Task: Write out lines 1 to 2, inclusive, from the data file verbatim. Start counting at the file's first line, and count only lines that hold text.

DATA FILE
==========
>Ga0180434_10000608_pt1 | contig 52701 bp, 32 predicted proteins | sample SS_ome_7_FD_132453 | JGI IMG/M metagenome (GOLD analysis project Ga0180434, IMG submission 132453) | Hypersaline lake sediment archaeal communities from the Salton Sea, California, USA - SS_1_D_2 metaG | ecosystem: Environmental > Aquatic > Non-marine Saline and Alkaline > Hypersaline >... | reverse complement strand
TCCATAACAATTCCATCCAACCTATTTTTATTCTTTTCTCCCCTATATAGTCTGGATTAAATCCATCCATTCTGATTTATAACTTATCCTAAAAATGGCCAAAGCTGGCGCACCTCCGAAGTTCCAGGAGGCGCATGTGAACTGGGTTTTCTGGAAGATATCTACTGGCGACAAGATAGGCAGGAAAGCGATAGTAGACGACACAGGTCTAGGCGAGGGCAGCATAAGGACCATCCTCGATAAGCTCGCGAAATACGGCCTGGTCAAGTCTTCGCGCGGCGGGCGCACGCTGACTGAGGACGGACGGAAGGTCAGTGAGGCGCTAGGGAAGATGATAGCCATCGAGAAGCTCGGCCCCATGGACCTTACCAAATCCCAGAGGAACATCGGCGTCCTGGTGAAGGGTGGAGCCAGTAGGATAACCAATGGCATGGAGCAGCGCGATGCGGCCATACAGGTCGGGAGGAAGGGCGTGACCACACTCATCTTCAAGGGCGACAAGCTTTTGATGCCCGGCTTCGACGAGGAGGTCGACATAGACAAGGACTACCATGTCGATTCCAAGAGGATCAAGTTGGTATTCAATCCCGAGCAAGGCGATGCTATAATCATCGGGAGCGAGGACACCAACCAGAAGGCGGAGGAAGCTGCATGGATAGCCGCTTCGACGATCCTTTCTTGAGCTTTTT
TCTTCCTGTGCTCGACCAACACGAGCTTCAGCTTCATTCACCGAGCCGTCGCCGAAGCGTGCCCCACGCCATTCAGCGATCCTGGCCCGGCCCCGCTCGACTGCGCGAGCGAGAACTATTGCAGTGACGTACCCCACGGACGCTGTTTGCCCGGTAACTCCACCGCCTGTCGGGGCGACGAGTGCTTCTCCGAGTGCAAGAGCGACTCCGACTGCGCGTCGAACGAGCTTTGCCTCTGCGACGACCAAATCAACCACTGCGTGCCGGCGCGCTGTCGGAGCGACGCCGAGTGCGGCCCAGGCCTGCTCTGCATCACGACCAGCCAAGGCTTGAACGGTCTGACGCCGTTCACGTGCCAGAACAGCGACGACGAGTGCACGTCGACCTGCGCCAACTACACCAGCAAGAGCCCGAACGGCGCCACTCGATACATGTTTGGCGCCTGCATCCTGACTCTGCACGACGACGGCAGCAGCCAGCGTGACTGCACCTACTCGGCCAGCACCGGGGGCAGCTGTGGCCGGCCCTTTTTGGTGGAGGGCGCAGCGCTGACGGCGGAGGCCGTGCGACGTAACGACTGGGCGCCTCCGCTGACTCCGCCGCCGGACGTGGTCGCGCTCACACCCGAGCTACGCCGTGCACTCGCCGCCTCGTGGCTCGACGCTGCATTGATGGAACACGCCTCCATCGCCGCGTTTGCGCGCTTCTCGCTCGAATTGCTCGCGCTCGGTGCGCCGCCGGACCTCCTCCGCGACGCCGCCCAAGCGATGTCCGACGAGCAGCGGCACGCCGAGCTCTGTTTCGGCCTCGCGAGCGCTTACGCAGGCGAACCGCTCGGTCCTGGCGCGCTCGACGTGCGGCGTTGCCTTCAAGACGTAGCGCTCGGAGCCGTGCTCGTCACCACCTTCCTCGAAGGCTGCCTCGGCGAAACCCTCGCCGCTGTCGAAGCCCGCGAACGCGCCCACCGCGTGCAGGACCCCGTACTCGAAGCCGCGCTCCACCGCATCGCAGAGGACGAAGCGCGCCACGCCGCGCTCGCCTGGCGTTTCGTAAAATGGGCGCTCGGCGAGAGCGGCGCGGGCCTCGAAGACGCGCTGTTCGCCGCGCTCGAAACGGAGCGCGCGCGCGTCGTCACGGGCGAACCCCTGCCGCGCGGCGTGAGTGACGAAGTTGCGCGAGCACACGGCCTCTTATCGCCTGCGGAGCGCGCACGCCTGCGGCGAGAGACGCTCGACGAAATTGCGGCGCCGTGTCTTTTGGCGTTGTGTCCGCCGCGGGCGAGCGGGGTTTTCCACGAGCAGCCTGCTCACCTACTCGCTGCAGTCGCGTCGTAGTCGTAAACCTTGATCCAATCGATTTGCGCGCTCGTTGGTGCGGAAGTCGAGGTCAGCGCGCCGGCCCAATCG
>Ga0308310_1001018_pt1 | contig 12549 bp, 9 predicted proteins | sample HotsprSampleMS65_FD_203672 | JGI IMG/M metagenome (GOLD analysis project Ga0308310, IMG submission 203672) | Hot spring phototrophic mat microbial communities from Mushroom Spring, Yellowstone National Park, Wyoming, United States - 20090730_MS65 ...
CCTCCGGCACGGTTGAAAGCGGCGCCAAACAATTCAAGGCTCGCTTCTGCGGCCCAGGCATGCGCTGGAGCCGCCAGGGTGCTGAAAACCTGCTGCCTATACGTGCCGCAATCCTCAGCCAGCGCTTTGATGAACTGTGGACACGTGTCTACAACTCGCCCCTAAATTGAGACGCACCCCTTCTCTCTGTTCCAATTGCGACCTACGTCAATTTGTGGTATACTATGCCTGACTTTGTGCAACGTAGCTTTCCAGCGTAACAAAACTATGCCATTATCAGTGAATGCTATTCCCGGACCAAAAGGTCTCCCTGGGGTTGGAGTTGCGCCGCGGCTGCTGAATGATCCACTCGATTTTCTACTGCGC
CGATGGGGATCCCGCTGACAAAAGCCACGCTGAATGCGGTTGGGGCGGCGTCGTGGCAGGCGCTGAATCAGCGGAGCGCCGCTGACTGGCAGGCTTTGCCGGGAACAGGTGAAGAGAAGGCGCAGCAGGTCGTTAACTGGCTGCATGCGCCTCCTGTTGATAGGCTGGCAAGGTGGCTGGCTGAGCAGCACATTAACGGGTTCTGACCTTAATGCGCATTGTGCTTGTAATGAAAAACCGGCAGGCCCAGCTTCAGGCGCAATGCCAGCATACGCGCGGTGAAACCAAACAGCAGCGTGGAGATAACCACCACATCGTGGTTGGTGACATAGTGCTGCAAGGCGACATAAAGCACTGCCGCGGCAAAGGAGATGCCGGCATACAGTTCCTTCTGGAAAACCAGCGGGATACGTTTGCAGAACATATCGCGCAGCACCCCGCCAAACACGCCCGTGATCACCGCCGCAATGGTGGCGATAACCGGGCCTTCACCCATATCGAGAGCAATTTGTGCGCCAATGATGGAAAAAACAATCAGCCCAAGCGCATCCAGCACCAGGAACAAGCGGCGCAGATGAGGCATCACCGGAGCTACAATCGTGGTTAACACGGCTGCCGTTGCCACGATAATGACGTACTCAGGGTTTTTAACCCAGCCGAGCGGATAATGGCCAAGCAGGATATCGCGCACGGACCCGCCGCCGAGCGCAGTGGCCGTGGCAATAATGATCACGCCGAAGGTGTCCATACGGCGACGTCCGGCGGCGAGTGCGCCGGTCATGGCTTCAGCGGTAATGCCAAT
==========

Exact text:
>Ga0180434_10000608_pt1 | contig 52701 bp, 32 predicted proteins | sample SS_ome_7_FD_132453 | JGI IMG/M metagenome (GOLD analysis project Ga0180434, IMG submission 132453) | Hypersaline lake sediment archaeal communities from the Salton Sea, California, USA - SS_1_D_2 metaG | ecosystem: Environmental > Aquatic > Non-marine Saline and Alkaline > Hypersaline >... | reverse complement strand
TCCATAACAATTCCATCCAACCTATTTTTATTCTTTTCTCCCCTATATAGTCTGGATTAAATCCATCCATTCTGATTTATAACTTATCCTAAAAATGGCCAAAGCTGGCGCACCTCCGAAGTTCCAGGAGGCGCATGTGAACTGGGTTTTCTGGAAGATATCTACTGGCGACAAGATAGGCAGGAAAGCGATAGTAGACGACACAGGTCTAGGCGAGGGCAGCATAAGGACCATCCTCGATAAGCTCGCGAAATACGGCCTGGTCAAGTCTTCGCGCGGCGGGCGCACGCTGACTGAGGACGGACGGAAGGTCAGTGAGGCGCTAGGGAAGATGATAGCCATCGAGAAGCTCGGCCCCATGGACCTTACCAAATCCCAGAGGAACATCGGCGTCCTGGTGAAGGGTGGAGCCAGTAGGATAACCAATGGCATGGAGCAGCGCGATGCGGCCATACAGGTCGGGAGGAAGGGCGTGACCACACTCATCTTCAAGGGCGACAAGCTTTTGATGCCCGGCTTCGACGAGGAGGTCGACATAGACAAGGACTACCATGTCGATTCCAAGAGGATCAAGTTGGTATTCAATCCCGAGCAAGGCGATGCTATAATCATCGGGAGCGAGGACACCAACCAGAAGGCGGAGGAAGCTGCATGGATAGCCGCTTCGACGATCCTTTCTTGAGCTTTTT